The vast majority of security testing relies on two approaches: the use of randomly generated or mutated data and the use of type-specific boundary test cases. Unfortunately, the current state of software security is such that most applications fall to these relatively simple tests. For those applications that have been specifically hardened against attack, something more sophisticated is required. Evolutionary algorithms can be used to gain the benefits of both approaches: tests that are better directed than random test cases but are not rigidly tied to data types. This topic has been a hot one in the security industry for several years. Many approaches use code coverage or debugging techniques as key inputs for test case generation. Though helpful, these require complete access to the system under test. This talk will cover the use of evolutionary algorithms in blind security testing, with an emphasis on test case generation and evaluation of test results. The concepts presented can be applied to any application under test, though this presentation will use web applications as the systems under test.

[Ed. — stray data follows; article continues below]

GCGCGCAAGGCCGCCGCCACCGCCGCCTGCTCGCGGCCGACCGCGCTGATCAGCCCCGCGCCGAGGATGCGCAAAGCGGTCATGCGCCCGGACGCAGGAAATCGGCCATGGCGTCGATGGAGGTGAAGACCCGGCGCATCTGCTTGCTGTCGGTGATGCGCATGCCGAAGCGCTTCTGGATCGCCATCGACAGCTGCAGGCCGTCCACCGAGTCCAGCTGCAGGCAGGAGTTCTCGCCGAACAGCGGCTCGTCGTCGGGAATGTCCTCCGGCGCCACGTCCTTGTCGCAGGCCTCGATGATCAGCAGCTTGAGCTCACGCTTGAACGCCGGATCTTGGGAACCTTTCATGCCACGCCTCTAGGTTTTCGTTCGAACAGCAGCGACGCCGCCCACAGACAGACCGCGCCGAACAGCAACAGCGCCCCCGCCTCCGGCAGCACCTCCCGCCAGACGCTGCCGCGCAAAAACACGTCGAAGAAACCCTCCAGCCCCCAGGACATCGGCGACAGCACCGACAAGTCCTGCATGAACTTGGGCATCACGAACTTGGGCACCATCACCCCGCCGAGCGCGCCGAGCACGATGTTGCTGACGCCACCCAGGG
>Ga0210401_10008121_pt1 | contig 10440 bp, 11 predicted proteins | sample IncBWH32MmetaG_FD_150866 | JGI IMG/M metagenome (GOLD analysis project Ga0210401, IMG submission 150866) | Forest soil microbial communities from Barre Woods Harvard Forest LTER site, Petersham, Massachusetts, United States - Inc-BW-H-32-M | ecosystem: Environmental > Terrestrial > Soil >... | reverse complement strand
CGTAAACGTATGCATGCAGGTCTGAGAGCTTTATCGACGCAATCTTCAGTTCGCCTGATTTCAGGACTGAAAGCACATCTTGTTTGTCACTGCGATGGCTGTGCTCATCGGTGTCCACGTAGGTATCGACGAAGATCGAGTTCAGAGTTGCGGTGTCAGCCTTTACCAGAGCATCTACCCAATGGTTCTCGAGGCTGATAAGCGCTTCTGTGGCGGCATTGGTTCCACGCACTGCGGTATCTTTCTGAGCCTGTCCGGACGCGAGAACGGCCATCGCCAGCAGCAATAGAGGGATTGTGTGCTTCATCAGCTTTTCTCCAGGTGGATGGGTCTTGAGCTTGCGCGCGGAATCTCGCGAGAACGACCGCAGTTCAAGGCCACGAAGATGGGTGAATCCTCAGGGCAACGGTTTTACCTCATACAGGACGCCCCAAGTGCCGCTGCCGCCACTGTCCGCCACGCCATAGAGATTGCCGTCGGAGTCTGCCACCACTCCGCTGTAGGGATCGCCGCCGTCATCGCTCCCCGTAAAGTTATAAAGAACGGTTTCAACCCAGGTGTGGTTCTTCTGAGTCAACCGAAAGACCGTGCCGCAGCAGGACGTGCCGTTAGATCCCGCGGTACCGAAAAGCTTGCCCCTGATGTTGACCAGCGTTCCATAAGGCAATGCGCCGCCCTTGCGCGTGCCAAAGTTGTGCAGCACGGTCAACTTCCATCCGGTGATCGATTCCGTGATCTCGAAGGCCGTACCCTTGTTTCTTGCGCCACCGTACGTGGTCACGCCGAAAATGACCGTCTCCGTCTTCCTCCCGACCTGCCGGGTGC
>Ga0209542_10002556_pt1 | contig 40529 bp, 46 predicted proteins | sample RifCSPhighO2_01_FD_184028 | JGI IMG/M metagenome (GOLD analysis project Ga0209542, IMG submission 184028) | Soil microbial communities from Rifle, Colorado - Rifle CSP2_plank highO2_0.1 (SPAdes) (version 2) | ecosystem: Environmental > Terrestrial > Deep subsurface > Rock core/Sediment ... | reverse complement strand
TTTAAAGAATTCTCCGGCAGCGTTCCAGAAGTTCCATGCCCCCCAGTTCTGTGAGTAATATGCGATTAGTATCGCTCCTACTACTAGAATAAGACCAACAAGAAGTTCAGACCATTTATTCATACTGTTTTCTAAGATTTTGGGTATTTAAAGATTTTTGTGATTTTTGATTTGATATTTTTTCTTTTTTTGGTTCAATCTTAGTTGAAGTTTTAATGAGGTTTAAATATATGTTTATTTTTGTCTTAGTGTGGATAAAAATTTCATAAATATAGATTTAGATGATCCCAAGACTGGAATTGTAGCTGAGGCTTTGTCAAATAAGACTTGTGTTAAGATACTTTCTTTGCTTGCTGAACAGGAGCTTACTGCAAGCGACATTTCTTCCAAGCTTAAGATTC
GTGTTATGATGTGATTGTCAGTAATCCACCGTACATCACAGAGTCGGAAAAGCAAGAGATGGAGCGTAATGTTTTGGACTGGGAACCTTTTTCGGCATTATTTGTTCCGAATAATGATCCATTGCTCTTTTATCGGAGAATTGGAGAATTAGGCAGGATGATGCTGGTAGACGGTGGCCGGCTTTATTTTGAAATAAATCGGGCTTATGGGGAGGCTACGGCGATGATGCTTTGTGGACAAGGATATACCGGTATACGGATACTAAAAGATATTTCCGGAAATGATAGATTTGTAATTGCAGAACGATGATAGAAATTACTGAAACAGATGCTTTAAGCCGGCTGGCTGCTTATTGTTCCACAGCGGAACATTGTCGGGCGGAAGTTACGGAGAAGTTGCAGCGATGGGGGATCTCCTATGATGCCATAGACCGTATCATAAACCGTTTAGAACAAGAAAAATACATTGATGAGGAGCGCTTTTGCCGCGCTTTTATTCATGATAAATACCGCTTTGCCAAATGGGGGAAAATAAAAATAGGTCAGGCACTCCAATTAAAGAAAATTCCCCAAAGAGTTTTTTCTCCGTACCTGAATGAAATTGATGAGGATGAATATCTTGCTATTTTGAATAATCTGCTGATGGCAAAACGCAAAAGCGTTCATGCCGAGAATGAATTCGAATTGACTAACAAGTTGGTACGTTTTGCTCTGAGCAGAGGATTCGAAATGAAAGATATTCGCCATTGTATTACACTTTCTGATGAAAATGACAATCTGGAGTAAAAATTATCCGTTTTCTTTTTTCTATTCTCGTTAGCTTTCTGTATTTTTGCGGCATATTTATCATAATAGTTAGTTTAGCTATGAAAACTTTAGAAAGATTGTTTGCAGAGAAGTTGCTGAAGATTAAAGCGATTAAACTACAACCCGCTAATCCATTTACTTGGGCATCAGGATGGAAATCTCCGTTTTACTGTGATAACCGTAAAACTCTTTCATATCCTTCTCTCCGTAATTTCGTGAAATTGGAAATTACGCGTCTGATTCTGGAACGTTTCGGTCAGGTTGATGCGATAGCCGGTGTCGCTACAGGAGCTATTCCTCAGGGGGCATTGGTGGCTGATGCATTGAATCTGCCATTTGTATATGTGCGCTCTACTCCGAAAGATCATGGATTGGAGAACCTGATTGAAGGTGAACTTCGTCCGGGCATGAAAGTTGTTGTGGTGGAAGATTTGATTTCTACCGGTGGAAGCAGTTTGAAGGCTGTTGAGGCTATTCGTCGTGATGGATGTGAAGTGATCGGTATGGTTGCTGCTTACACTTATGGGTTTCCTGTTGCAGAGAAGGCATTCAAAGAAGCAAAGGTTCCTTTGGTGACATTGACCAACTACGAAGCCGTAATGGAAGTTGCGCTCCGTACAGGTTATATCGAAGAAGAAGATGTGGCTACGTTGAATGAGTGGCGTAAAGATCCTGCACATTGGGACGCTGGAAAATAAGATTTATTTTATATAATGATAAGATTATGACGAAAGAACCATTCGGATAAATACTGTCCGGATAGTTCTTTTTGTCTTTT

58mins

9 Jan 2006